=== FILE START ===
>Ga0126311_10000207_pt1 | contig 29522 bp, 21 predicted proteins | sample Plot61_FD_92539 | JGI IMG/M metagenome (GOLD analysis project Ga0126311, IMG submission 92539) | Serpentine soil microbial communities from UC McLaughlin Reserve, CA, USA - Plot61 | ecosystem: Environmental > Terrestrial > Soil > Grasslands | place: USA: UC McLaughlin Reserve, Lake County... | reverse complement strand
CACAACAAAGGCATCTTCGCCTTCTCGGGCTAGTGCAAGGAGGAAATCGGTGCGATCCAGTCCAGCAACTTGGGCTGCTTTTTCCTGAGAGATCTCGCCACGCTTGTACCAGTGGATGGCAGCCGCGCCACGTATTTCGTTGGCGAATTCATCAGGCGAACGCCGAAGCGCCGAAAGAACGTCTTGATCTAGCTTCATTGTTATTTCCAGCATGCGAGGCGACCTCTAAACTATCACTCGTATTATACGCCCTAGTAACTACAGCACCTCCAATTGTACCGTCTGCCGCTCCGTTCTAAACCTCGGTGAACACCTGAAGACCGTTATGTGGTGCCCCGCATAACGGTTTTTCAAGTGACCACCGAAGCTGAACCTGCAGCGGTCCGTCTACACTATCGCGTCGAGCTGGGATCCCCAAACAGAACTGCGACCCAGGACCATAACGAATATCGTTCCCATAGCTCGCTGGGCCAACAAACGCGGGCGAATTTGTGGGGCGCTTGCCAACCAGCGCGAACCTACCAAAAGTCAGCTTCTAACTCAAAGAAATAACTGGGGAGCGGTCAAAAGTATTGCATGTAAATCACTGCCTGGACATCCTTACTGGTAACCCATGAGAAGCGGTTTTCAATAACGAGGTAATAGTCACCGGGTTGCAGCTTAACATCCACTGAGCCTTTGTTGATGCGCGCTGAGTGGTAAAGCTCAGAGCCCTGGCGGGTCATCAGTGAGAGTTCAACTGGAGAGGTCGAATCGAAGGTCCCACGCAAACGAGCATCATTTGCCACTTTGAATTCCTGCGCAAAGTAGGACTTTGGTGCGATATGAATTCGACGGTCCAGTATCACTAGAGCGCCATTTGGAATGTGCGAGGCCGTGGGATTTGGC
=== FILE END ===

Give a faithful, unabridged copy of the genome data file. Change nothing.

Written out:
>Ga0126311_10000207_pt1 | contig 29522 bp, 21 predicted proteins | sample Plot61_FD_92539 | JGI IMG/M metagenome (GOLD analysis project Ga0126311, IMG submission 92539) | Serpentine soil microbial communities from UC McLaughlin Reserve, CA, USA - Plot61 | ecosystem: Environmental > Terrestrial > Soil > Grasslands | place: USA: UC McLaughlin Reserve, Lake County... | reverse complement strand
CACAACAAAGGCATCTTCGCCTTCTCGGGCTAGTGCAAGGAGGAAATCGGTGCGATCCAGTCCAGCAACTTGGGCTGCTTTTTCCTGAGAGATCTCGCCACGCTTGTACCAGTGGATGGCAGCCGCGCCACGTATTTCGTTGGCGAATTCATCAGGCGAACGCCGAAGCGCCGAAAGAACGTCTTGATCTAGCTTCATTGTTATTTCCAGCATGCGAGGCGACCTCTAAACTATCACTCGTATTATACGCCCTAGTAACTACAGCACCTCCAATTGTACCGTCTGCCGCTCCGTTCTAAACCTCGGTGAACACCTGAAGACCGTTATGTGGTGCCCCGCATAACGGTTTTTCAAGTGACCACCGAAGCTGAACCTGCAGCGGTCCGTCTACACTATCGCGTCGAGCTGGGATCCCCAAACAGAACTGCGACCCAGGACCATAACGAATATCGTTCCCATAGCTCGCTGGGCCAACAAACGCGGGCGAATTTGTGGGGCGCTTGCCAACCAGCGCGAACCTACCAAAAGTCAGCTTCTAACTCAAAGAAATAACTGGGGAGCGGTCAAAAGTATTGCATGTAAATCACTGCCTGGACATCCTTACTGGTAACCCATGAGAAGCGGTTTTCAATAACGAGGTAATAGTCACCGGGTTGCAGCTTAACATCCACTGAGCCTTTGTTGATGCGCGCTGAGTGGTAAAGCTCAGAGCCCTGGCGGGTCATCAGTGAGAGTTCAACTGGAGAGGTCGAATCGAAGGTCCCACGCAAACGAGCATCATTTGCCACTTTGAATTCCTGCGCAAAGTAGGACTTTGGTGCGATATGAATTCGACGGTCCAGTATCACTAGAGCGCCATTTGGAATGTGCGAGGCCGTGGGATTTGGC